Eggs are seasonal. It may not seem that way in the stores, but if you buy from a farmer, you know come June, they’re harder to come by. For us, February-April is when we have the most eggs. I mean, A LOT of eggs!
Instead of just keeping the surplus in the fridge for us or feeding them to the dogs, we decided to try something different this year.
I have to admit, when my friend suggested making pickled eggs with all of our extras, I was NOT on board. I mean, I love pickles and hard-boiled eggs, but together? I wasn’t sure. But the only other option was freezing A LOT of eggs, so I’m giving it a shot.
My friend gave me her recipe, but I also looked online to see what other options were. I opted for a savory and hot recipe to try first. Most of the recipes are basically the same–1 cup vinegar, 1 cup water, and 2-3 tsp salt. Links to recipes at the end.
From there, it’s all about your taste: mustard seed, pickling spices, garlic, onion, beets, dill, hot peppers, hot sauce, coriander, anise, sugar, curry powder, cumin, bay leaf, peppercorns, basil, oregano, You can use white, cider, or balsamic vinegar.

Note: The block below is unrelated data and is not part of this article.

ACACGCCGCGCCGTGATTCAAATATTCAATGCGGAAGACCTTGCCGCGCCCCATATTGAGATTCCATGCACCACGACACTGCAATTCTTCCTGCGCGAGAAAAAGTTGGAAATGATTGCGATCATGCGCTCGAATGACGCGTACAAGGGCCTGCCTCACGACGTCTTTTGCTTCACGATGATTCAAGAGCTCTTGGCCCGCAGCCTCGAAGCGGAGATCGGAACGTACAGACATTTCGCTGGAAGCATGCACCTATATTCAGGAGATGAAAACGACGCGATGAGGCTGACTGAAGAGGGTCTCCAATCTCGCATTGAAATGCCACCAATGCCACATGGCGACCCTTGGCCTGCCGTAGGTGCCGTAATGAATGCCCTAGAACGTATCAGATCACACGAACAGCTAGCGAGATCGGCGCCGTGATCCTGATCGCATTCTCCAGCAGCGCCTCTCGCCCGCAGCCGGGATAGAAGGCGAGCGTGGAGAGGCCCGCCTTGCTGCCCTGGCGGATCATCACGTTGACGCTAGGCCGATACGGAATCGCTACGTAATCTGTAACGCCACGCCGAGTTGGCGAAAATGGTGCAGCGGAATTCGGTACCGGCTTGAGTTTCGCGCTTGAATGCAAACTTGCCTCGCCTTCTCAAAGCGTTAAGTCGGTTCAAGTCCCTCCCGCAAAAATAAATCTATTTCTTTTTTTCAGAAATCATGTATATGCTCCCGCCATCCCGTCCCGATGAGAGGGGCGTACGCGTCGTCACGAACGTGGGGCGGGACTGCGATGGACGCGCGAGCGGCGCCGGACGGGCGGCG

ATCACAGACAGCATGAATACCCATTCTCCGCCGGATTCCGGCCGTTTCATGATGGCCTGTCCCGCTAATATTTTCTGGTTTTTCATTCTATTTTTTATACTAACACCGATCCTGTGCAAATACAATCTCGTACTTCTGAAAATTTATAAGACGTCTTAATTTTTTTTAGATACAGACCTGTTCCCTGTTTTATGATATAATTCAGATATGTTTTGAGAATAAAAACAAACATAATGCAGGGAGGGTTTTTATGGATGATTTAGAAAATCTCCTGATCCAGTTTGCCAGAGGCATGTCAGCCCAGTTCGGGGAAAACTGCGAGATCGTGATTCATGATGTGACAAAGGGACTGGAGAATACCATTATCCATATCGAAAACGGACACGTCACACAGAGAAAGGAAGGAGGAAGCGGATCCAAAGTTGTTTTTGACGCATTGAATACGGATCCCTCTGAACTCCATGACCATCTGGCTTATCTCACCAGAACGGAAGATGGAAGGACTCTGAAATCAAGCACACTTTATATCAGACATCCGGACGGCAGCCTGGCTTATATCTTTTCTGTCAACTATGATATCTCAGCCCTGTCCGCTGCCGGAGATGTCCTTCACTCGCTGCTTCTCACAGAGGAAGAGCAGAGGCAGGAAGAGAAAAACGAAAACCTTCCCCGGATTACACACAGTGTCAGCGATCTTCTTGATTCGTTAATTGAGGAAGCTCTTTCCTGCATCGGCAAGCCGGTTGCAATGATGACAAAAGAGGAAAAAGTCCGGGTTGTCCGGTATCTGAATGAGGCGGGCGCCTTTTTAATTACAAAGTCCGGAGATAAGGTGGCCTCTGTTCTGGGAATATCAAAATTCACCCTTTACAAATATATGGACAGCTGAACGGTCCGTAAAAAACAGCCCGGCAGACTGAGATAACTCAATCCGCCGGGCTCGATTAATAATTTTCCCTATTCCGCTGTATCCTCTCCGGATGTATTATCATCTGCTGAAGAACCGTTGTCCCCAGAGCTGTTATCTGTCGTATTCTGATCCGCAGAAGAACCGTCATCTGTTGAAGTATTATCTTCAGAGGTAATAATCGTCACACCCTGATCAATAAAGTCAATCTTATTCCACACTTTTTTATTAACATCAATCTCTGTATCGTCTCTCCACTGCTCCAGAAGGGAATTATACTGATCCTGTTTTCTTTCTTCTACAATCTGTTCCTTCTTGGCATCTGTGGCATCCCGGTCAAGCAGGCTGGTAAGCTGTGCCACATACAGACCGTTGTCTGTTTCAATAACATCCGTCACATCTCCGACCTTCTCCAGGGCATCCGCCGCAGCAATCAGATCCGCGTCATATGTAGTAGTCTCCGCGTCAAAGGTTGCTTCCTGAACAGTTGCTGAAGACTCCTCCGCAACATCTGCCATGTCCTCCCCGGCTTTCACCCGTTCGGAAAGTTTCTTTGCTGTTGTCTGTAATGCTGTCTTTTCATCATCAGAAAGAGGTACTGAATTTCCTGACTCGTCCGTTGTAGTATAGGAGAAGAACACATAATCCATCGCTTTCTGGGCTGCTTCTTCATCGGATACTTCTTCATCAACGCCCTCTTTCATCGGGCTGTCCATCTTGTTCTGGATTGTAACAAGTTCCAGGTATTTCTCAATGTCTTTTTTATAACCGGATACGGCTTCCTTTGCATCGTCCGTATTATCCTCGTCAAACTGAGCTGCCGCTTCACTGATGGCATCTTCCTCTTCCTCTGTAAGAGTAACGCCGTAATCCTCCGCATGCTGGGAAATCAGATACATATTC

So now you have a jar of pickled eggs, what do you do with them? Well, my first thought was “I can’t see myself eating a pickled egg every day”. But since these are preserved eggs, you basically have eggs ready to go for sandwiches, deviled eggs, a quick breakfast, to top pasta alfredo or mac & cheese, add to green salads, or chop some to add to a cold green bean salad.
How long will they last? Kept in the pickling solution in the fridge with a tight lid, they are good for 3-4 months. That means if we start pickling eggs now, when the girls start slacking off this summer, we can still enjoy eggs!
And I did freeze A LOT of eggs, too. I did 2 dozen with 1 tsp of salt (sub sugar if you are using for baking) very lightly beaten with an immersion blender and into a gallon Ziploc bag. Lay flat to get the air out and seal. Lay flat to freeze (on a cookie sheet works well) and I fold the top to make sure there’s no leaking.
Defrost in the fridge and once slushy, I put the bag in a bowl to dip from. One cup equals 4 large eggs. To me, the texture is unchanged, but you can always add a splash of milk and immersion blend again to cream them up if needed.
We go through 6 eggs a day so having 2 dozen on hand is perfect for us. If you go through less, you can use a quart bag or even a small Tupperware container. This is not a space-saving option, it’s an egg-saving option.
UPDATE: We froze so many eggs, they lasted until November! When we first started using them, there was no texture difference. Around late summer, they started getting a bit tougher. I added a bit of milk before using the immersion blender and they were delicious.